That dollar amount reflects an 11.4% increase since 2016 and a 4.3% uptick from 2019 to 2020.
Guatemala’s 5 most valuable export products are: spices including nutmeg and cardamons; bananas including plantains; coffee; sugar; and palm oil. Collectively, those major product groups account for almost a third (32.5%) of total Guatemalan exported goods by value.
The latest available country-specific data shows that 79.1% of products exported from Guatemala were bought by importers in: United States (32.3% of the global total), El Salvador (11.3%), Honduras (8.7%), Nicaragua (5.7%), Mexico (4%), Costa Rica (3.8%), Netherlands (3%), Saudi Arabia (2.7%), United Arab Emirates (2%), China (also 2%), Panama (1.8%) and Canada (1.7%).
From a continental perspective, 38% of Guatemala’s exports by value were delivered to North American countries while 37.1% were sold to importers in Latin America excluding Mexico but including the Caribbean. Guatemala shipped another 12.9% worth of goods to Asia, with another 9.7% going to Europe.
Tinier percentages arrived in Africa (2%) and Oceania (0.3%) led by New Zealand and Australia.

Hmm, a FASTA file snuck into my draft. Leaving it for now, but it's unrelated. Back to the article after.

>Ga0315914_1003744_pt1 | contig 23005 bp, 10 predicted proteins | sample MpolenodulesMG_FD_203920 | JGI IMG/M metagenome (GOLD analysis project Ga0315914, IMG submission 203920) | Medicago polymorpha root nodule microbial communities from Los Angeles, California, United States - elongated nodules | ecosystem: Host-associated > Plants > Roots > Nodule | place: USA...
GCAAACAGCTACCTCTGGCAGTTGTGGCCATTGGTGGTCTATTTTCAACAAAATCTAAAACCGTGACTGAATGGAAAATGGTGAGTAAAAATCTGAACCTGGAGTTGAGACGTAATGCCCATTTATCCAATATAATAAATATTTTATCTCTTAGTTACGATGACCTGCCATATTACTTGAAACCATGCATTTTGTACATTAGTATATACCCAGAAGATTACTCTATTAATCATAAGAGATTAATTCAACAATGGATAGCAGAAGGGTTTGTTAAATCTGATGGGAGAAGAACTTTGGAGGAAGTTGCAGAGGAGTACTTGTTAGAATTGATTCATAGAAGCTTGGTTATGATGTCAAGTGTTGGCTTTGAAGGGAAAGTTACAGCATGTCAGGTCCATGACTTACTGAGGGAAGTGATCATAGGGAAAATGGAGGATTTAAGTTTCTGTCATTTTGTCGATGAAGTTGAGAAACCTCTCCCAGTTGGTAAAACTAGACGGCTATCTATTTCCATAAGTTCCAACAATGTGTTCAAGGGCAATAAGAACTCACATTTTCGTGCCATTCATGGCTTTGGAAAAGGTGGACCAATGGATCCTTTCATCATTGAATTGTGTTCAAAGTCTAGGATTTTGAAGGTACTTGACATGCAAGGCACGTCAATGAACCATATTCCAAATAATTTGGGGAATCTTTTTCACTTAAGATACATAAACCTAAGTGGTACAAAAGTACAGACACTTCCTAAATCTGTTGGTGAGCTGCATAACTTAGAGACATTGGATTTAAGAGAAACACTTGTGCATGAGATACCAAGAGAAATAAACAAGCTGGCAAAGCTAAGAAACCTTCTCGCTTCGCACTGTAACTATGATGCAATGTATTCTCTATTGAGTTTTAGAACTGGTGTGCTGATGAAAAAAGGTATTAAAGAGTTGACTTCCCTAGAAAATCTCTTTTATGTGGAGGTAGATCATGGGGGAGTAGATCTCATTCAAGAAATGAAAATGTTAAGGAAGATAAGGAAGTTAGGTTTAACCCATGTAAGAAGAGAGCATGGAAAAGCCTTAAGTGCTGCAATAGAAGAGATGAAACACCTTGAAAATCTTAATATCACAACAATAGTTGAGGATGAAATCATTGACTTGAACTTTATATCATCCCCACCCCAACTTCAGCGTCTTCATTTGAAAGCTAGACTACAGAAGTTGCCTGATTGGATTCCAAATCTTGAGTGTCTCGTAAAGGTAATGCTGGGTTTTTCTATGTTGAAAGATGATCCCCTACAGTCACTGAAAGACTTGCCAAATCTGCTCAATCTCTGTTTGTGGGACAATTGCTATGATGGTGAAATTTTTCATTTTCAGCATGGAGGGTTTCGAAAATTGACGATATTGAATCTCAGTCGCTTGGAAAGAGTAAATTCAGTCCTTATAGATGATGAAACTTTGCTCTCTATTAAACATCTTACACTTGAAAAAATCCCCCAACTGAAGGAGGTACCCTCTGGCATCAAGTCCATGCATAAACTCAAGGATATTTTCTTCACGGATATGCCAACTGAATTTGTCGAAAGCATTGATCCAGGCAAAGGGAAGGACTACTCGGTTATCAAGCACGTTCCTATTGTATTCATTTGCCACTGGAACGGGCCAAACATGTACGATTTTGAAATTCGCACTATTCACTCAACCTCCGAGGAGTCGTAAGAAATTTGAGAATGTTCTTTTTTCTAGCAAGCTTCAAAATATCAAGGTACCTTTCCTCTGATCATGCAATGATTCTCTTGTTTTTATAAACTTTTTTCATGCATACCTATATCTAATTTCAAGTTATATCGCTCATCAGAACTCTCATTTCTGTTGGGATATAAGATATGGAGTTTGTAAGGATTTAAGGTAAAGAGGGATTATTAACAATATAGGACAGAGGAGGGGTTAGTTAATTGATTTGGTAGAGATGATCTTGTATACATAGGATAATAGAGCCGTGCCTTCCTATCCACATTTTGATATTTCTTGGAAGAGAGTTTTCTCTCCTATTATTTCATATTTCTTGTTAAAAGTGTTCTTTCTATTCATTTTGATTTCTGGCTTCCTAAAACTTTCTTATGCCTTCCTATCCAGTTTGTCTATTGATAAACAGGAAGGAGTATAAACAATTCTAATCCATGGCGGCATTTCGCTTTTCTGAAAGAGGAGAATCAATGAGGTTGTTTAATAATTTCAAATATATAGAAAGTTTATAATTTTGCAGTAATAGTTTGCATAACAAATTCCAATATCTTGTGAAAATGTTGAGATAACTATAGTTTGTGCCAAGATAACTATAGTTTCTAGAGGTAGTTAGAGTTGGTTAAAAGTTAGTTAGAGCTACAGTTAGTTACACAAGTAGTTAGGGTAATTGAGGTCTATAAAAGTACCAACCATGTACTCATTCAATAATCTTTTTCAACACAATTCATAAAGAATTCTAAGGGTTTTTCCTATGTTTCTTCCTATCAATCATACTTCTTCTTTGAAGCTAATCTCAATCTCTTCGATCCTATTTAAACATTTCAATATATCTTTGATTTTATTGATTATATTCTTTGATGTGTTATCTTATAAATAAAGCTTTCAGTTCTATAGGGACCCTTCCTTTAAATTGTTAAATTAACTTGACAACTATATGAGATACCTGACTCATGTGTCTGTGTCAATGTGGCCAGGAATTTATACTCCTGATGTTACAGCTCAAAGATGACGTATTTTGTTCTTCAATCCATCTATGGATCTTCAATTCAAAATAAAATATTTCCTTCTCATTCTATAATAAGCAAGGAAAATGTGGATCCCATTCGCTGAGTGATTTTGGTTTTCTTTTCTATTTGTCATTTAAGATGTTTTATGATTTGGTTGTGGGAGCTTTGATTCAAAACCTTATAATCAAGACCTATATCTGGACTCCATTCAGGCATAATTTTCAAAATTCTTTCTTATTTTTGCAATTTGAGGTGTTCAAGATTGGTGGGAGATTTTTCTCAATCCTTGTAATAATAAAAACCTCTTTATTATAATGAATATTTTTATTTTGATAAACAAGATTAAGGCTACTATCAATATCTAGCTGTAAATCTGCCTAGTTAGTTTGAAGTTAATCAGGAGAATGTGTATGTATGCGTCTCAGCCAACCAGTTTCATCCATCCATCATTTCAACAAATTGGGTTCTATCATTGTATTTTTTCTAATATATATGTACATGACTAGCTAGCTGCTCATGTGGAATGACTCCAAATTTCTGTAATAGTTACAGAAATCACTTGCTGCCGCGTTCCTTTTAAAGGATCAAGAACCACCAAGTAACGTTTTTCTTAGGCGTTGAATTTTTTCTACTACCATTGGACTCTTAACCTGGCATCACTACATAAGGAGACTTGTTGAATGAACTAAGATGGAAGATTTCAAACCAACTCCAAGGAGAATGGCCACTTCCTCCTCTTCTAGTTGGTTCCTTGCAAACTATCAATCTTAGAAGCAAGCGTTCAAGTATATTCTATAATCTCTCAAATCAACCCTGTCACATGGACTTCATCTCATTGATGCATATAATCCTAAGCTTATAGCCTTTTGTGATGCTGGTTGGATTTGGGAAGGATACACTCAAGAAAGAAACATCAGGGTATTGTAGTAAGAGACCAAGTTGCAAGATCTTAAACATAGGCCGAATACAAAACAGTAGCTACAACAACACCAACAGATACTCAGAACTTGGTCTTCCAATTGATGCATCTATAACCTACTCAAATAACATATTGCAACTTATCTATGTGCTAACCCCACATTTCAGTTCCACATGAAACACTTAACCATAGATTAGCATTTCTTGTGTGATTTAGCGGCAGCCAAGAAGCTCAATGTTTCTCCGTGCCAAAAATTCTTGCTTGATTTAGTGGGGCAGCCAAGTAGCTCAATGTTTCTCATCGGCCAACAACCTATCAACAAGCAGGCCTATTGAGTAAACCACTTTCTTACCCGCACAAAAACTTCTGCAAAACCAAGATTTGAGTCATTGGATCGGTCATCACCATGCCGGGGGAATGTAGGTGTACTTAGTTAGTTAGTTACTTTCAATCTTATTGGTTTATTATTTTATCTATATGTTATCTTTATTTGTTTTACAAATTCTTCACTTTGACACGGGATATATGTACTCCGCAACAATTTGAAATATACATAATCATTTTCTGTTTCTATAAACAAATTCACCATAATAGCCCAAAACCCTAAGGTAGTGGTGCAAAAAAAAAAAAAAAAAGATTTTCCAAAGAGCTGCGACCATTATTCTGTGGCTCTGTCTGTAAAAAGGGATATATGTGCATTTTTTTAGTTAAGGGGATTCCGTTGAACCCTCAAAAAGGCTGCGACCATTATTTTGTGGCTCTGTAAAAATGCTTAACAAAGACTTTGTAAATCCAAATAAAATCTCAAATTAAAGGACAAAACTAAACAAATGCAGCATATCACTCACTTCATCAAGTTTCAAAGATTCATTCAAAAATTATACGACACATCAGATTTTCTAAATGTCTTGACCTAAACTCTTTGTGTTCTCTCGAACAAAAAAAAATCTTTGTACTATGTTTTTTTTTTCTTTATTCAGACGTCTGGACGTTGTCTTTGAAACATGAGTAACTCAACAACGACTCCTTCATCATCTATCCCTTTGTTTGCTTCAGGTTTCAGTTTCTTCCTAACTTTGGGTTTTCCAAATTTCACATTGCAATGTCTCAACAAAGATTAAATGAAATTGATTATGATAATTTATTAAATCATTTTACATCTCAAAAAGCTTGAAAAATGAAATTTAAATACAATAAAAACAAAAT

A population of 18 million people in 2020 makes Guatemala the most highly populated country in Central America, Guatemala’s $11.7 billion in exported goods translates to roughly $650 worth per resident.
Guatemala’s Top 10 Exports
The following export product groups represent the highest dollar value in Guatemalan global shipments during 2020. Also shown is the percentage share each export category represents in terms of overall exports from Guatemala.
- Coffee, tea, spices: US$1.8 billion (15.4% of total exports)
- Fruits, nuts: $1.3 billion (11.2%)
- Knit or crochet clothing, accessories: $1.1 billion (9.1%)
- Sugar, sugar confectionery: $712.6 million (6.1%)
- Animal/vegetable fats, oils, waxes: $578.6 million (5%)
- Iron, steel: $457.7 million (3.9%)
- Vegetables: $372.2 million (3.2%)
- Plastics, plastic articles: $367.2 million (3.1%)
- Paper, paper items: $335.2 million (2.9%)
- Beverages, spirits, vinegar: $286.5 million (2.5%)
Guatemala’s top 10 exports accounted for 62.4% of the overall value of its global shipments.
Coffee, tea and spices was the fastest grower among the top 10 export categories, up by 36.3% from 2019 to 2020.
In second place for improving export sales were animal or vegetable fats, oils and waxes via a 17.8% gain.
Up by 16.7%, Guatemala’s shipments of iron or steel posted the third-fastest gain in value.